What do you think it is about Long Island that makes it so difficult or toxic?

I think that Long Island is difficult and toxic in a lot of ways because the people there are very close-minded. In the same way, it’s very romantic to me. I hated living there when I was growing up, but I also love that I hated it. I think that you’re supposed to hate where you are from, because it pushed me to want to get out and explore the rest of the world. My parents still live in Long Island and I love to go visit them. I love taking the Long Island Railroad, there is something very bittersweet about it for me. I don’t hate it. It’s sort of like a character to me, it’s multi-faceted.

What other writing do you do?

I do some freelance for different magazines, which has its pros and cons. I am trying to work on a script with someone who is a special surprise person who I don’t want to say, but he is awesome. We’ll see how that goes. I’ve never written a script before, but he is kind of really good at it. I’ve been writing fiction and poetry forever. That’s something that I always do, and I always take classes just for fun. I love writing fiction, but I also don’t think that I am a great fiction writer. I think I’m a good fiction writer, but I’m just trying to get better at my craft no matter what form it’s in. Writing a book at 28 is great, but who knows if there will be any more. Maybe I should just be a librarian or fucking work at a fucking hotel for the rest of my life, because that’s what I do now. I don’t know.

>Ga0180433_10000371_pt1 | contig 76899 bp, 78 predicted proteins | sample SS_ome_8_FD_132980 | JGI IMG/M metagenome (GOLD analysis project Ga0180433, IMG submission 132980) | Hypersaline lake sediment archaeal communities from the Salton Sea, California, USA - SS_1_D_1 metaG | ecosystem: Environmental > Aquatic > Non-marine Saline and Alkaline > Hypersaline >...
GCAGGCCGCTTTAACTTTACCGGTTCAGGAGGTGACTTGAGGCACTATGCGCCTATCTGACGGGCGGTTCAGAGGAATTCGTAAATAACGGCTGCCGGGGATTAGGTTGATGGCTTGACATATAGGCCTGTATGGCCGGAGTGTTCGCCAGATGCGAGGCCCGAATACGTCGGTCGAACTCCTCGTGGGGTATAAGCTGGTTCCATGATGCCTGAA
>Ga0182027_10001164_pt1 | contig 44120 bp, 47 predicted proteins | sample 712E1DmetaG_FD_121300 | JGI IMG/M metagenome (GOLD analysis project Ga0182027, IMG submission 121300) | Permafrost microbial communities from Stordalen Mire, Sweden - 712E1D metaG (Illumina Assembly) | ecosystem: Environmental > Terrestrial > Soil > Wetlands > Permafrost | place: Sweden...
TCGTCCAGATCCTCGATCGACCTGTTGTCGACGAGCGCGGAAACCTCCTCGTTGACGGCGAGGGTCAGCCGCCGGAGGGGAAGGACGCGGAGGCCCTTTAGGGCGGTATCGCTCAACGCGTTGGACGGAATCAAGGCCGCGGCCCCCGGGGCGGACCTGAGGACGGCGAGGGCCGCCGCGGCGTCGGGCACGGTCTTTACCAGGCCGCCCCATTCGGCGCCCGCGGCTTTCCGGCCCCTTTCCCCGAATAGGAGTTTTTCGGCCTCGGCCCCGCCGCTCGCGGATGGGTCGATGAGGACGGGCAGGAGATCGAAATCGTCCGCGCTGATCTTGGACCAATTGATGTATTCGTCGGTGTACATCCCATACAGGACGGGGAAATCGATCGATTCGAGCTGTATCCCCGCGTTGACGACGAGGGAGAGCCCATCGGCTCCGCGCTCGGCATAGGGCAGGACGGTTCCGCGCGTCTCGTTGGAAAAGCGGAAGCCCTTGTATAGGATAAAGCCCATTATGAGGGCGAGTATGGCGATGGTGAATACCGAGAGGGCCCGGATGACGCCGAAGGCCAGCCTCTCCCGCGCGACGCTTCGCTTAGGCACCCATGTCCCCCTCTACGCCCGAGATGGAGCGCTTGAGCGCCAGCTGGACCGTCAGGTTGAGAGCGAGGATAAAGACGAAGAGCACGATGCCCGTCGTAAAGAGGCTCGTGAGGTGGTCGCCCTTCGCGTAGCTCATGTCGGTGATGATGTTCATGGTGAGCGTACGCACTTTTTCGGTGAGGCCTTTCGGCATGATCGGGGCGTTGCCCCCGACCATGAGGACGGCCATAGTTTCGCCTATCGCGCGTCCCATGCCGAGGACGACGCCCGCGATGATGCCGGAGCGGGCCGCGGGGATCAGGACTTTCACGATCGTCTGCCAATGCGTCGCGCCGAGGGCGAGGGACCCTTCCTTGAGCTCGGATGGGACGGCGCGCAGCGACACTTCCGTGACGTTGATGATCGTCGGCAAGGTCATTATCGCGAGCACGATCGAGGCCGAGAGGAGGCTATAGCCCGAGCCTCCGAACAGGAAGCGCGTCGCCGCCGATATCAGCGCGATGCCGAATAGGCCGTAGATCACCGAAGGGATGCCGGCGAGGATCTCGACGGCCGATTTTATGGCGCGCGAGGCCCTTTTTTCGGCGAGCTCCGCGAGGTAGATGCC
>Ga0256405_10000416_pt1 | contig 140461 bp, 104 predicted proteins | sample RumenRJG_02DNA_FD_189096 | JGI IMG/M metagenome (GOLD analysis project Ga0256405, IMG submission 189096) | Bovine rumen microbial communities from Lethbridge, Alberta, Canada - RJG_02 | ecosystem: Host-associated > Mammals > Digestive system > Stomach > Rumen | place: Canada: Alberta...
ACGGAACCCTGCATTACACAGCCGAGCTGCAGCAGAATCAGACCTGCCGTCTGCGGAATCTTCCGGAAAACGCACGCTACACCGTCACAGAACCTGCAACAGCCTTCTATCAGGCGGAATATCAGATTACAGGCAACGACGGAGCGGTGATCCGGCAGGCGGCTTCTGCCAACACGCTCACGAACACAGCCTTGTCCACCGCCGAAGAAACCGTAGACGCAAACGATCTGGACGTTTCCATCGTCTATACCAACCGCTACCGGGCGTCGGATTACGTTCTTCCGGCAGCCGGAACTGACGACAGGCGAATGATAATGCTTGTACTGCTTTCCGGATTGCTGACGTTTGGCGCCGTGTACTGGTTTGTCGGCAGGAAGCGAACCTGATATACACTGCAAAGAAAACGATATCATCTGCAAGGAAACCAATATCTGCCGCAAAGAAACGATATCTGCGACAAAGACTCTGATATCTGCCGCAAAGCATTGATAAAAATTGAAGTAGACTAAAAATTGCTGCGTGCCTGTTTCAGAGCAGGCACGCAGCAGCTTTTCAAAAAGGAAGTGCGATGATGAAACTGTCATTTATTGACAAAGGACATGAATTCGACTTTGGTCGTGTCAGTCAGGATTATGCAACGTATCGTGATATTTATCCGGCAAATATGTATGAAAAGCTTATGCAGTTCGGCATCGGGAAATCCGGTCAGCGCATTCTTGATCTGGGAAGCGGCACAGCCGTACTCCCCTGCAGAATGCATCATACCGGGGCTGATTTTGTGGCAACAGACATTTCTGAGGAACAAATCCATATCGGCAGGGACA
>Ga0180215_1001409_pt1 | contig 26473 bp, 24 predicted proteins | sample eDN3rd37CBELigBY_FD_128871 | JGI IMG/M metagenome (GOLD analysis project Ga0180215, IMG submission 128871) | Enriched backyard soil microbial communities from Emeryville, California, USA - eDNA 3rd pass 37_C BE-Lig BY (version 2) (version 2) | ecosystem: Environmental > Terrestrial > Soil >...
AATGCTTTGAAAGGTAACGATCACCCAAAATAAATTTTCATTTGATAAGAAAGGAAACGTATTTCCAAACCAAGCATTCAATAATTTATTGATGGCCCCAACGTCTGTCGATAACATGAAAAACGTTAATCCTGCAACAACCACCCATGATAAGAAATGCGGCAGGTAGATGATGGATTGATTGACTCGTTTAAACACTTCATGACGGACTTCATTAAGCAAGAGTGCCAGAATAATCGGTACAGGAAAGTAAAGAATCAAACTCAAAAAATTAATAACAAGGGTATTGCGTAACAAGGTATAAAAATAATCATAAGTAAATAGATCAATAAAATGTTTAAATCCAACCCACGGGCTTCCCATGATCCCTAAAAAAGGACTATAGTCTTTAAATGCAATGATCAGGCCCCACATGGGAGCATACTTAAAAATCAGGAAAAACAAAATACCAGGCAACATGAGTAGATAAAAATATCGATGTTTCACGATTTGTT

Are you scared for this book to come out?